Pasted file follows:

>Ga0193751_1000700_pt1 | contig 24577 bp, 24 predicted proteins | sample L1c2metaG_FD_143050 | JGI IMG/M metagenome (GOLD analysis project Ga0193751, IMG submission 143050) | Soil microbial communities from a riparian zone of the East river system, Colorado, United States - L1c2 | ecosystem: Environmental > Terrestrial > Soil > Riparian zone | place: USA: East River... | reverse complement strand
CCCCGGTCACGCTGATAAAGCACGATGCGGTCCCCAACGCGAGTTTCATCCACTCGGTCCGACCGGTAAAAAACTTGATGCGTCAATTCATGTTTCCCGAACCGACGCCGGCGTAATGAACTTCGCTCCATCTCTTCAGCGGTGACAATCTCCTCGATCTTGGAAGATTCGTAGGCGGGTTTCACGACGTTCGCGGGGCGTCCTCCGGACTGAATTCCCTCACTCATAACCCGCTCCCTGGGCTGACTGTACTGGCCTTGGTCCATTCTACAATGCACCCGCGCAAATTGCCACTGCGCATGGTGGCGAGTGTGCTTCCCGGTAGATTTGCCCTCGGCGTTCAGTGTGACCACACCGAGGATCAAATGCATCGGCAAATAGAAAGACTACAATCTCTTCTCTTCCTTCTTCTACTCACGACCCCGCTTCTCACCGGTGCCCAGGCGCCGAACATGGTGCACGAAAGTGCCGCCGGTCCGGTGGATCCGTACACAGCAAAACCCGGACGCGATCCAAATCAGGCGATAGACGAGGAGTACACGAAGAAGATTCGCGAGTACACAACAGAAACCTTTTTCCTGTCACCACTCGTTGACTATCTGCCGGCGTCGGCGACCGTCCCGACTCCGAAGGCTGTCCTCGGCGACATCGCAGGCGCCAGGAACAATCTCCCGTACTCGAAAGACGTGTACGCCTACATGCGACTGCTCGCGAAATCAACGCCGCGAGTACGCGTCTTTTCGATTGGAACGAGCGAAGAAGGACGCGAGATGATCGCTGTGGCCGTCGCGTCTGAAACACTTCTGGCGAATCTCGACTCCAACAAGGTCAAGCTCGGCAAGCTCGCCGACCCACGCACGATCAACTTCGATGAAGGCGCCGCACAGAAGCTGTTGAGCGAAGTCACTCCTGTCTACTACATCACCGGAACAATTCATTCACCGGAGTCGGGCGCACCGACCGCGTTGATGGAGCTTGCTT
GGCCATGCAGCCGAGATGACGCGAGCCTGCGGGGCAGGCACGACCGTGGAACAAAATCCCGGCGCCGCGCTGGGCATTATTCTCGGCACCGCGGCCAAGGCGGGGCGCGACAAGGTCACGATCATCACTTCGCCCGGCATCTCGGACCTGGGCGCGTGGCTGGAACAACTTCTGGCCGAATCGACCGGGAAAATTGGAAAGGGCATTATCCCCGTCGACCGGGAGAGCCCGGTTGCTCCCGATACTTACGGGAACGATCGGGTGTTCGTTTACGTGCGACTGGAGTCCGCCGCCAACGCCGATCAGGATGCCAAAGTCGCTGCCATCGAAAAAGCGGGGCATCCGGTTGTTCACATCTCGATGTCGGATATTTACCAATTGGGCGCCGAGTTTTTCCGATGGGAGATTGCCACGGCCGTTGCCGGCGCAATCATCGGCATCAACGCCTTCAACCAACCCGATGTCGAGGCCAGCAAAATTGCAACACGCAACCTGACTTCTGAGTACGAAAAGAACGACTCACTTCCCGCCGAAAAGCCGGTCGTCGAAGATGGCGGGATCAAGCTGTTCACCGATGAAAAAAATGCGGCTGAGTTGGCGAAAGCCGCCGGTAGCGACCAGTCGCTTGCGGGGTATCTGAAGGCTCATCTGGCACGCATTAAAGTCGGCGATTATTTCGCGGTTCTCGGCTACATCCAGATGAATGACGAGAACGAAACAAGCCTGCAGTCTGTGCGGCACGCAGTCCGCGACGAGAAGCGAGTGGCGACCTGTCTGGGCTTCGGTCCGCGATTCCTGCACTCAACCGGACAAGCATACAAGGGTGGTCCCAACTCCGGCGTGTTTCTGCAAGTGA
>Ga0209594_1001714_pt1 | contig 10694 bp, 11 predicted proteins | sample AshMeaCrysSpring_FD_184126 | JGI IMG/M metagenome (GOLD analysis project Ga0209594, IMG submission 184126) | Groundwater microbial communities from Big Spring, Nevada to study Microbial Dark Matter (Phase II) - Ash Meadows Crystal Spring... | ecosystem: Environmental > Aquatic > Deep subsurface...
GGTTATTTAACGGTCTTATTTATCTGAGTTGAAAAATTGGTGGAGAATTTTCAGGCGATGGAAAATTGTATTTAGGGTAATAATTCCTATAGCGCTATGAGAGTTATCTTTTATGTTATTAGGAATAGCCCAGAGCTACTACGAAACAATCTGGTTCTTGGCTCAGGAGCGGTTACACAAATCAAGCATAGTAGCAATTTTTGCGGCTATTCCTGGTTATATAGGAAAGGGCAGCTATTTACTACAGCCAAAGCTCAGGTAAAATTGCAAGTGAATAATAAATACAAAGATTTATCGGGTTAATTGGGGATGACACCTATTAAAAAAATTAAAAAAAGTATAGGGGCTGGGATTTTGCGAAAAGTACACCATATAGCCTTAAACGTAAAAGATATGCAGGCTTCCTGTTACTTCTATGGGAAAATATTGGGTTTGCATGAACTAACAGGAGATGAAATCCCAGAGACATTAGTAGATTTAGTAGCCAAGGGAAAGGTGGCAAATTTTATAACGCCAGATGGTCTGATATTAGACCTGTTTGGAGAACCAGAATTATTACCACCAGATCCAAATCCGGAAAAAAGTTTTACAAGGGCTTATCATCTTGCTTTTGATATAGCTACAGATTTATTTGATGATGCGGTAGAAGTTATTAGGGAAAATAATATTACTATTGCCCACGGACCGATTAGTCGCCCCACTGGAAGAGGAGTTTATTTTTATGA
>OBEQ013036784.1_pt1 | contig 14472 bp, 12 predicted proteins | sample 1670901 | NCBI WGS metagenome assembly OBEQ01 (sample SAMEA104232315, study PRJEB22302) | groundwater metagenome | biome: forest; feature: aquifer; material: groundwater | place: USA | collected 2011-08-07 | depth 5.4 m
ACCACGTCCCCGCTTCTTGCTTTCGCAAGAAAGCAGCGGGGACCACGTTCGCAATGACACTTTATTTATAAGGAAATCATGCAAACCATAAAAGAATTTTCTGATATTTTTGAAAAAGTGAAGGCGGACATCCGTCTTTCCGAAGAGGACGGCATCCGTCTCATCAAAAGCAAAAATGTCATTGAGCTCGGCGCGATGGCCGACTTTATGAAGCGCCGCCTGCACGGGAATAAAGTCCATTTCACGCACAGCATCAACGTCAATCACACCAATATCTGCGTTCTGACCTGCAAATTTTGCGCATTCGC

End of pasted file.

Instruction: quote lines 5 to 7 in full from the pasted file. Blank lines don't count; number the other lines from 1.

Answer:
GGTTATTTAACGGTCTTATTTATCTGAGTTGAAAAATTGGTGGAGAATTTTCAGGCGATGGAAAATTGTATTTAGGGTAATAATTCCTATAGCGCTATGAGAGTTATCTTTTATGTTATTAGGAATAGCCCAGAGCTACTACGAAACAATCTGGTTCTTGGCTCAGGAGCGGTTACACAAATCAAGCATAGTAGCAATTTTTGCGGCTATTCCTGGTTATATAGGAAAGGGCAGCTATTTACTACAGCCAAAGCTCAGGTAAAATTGCAAGTGAATAATAAATACAAAGATTTATCGGGTTAATTGGGGATGACACCTATTAAAAAAATTAAAAAAAGTATAGGGGCTGGGATTTTGCGAAAAGTACACCATATAGCCTTAAACGTAAAAGATATGCAGGCTTCCTGTTACTTCTATGGGAAAATATTGGGTTTGCATGAACTAACAGGAGATGAAATCCCAGAGACATTAGTAGATTTAGTAGCCAAGGGAAAGGTGGCAAATTTTATAACGCCAGATGGTCTGATATTAGACCTGTTTGGAGAACCAGAATTATTACCACCAGATCCAAATCCGGAAAAAAGTTTTACAAGGGCTTATCATCTTGCTTTTGATATAGCTACAGATTTATTTGATGATGCGGTAGAAGTTATTAGGGAAAATAATATTACTATTGCCCACGGACCGATTAGTCGCCCCACTGGAAGAGGAGTTTATTTTTATGA
>OBEQ013036784.1_pt1 | contig 14472 bp, 12 predicted proteins | sample 1670901 | NCBI WGS metagenome assembly OBEQ01 (sample SAMEA104232315, study PRJEB22302) | groundwater metagenome | biome: forest; feature: aquifer; material: groundwater | place: USA | collected 2011-08-07 | depth 5.4 m
ACCACGTCCCCGCTTCTTGCTTTCGCAAGAAAGCAGCGGGGACCACGTTCGCAATGACACTTTATTTATAAGGAAATCATGCAAACCATAAAAGAATTTTCTGATATTTTTGAAAAAGTGAAGGCGGACATCCGTCTTTCCGAAGAGGACGGCATCCGTCTCATCAAAAGCAAAAATGTCATTGAGCTCGGCGCGATGGCCGACTTTATGAAGCGCCGCCTGCACGGGAATAAAGTCCATTTCACGCACAGCATCAACGTCAATCACACCAATATCTGCGTTCTGACCTGCAAATTTTGCGCATTCGC